Tag Archives: technology

USINPAC congratulates Indian American students Ankita Ghoshal, Ajay Krishnan, Vaibhav Vavilala, Aashna Mago and Vinay Sriram who are among the 20 bright young people named as Davidson Fellows for 2013

Five Indian American students were among the 20 bright young people named as Davidson Fellows for 2013, a program that offers $50,000, $25,000 and $10,000 college scholarships to students 18 or younger who have created significant projects that have the potential to benefit society in the fields of science, technology, engineering, mathematics, literature, music and philosophy.

Receiving $25,000 scholarships are Ankita Ghoshal, 18, of Austin, Texas, for her project, “Sustainable 100w Portable Generators for 24/7/365 Power Demand”; and Aashna Mago, 17, of Newtown, Pa., for a project on “A Novel EZH2 Histone Methyltransferase Inhibitor: Potential Advancement in Epigenetic Cancer Therapy.”

Ghoshal attends Princeton University and studies chemical and biological engineering. She hopes to go to business school and eventually start her own technology company. She won the 2012 Outstanding Sustainability Award at I-SWEEEP and won first place in the 2012 ExxonMobile Texas Science and Engineering Fair.

Mago is a freshman at Stanford University and is considering a major in biology with a focus in molecular and cellular biology while also exploring more unfamiliar areas, like computer science and “Symbolic Systems,” an area of study at Stanford that encompasses artificial intelligence, cognitive science, and the human-computer interface.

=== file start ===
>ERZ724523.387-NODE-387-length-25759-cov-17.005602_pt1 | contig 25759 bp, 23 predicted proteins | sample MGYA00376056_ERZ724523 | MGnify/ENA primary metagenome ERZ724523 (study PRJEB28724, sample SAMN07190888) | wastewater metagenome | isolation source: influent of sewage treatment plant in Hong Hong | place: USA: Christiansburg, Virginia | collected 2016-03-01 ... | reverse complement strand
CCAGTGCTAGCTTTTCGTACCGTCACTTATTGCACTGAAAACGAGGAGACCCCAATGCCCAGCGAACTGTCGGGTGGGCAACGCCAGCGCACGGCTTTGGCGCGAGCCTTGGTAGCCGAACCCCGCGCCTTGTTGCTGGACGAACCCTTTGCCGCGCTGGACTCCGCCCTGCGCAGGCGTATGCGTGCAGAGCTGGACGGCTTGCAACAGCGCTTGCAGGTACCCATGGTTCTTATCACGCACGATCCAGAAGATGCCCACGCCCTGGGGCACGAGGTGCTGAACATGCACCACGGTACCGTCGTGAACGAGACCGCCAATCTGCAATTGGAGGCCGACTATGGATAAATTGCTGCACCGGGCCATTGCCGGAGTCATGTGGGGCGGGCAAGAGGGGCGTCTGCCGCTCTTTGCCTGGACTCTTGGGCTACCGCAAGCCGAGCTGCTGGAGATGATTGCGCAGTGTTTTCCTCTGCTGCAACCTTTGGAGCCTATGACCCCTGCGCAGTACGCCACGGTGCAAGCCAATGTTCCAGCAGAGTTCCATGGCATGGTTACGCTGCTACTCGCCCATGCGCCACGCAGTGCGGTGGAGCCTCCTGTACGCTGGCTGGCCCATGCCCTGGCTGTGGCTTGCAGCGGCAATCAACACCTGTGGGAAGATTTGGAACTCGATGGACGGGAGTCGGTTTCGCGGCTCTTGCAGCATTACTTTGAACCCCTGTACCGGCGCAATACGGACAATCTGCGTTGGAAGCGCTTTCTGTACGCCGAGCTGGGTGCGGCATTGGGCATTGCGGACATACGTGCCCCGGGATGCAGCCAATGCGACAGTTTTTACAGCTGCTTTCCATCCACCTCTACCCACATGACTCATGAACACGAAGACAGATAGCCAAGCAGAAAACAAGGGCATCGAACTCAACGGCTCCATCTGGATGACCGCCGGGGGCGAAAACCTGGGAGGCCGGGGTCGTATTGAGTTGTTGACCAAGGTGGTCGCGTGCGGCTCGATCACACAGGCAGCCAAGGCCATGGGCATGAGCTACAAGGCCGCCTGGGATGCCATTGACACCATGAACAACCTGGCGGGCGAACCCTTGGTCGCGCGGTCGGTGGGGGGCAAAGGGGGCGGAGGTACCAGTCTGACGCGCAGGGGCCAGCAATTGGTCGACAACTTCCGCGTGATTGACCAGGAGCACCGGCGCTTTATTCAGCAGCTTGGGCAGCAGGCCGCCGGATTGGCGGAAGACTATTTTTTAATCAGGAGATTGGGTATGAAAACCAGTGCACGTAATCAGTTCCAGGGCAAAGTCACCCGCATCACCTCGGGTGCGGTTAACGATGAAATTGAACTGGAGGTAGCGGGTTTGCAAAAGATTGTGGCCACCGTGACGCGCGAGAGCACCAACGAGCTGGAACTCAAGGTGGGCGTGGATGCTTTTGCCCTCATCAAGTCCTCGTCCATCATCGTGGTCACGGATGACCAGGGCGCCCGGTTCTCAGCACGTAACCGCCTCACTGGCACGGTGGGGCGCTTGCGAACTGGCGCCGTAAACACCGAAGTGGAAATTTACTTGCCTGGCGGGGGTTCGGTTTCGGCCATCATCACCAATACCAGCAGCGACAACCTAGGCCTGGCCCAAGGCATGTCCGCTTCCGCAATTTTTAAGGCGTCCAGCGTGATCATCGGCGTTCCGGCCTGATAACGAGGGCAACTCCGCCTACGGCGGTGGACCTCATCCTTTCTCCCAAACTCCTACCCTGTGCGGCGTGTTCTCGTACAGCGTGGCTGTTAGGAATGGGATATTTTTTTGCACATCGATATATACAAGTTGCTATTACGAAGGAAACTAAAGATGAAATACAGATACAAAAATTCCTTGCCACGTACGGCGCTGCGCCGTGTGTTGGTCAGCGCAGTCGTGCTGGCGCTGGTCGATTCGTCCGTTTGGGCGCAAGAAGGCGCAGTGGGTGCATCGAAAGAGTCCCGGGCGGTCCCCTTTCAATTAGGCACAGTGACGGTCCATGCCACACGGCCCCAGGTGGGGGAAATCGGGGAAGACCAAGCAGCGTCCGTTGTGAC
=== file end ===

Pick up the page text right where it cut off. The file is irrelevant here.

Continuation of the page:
Receiving $10,000 scholarships are Ajay Krishnan, 17, Portland, Ore., for “Optimizing the Microbial Fuel Cell-Microbial Electrolysis Cell Coupled System for Sustainable Hydrogen Gas”; and Vinay Sriram, 17, of Boyds, Md., for “Quantitative Modeling of Processing Cost and Energy Consumption for Cryptographically Enhanced Secure Internet Routing Protocol.”

Also receiving a $10,000 scholarship is Vaibhav Vavilala, 18, of Indianapolis, Ind., for “Neural Networks: Raising the Storage Capacity Production, Electricity Generation, and Improved Wastewater Treatment.”

Krishnan is a rising senior at the Oregon Episcopal School. His dream career would be to develop efficient and environmentally-friendly energy technologies to help make our planet more sustainable. He won the 2012 U.S. Stockholm Junior Water Prize Competition, was the gold medalist at the 2012 ISWEEEP competition, and was a regional finalist in the 2013 Google Science Fair.

Sriram is a rising senior in the accelerated science, mathematics, and computer science magnet program at Poolesville High School and plans to major in either computer science or electrical engineering in college. He was a finalist at the 2012 Intel International Science and Engineering Fair, where he won a third place grand award in the Computer Science category.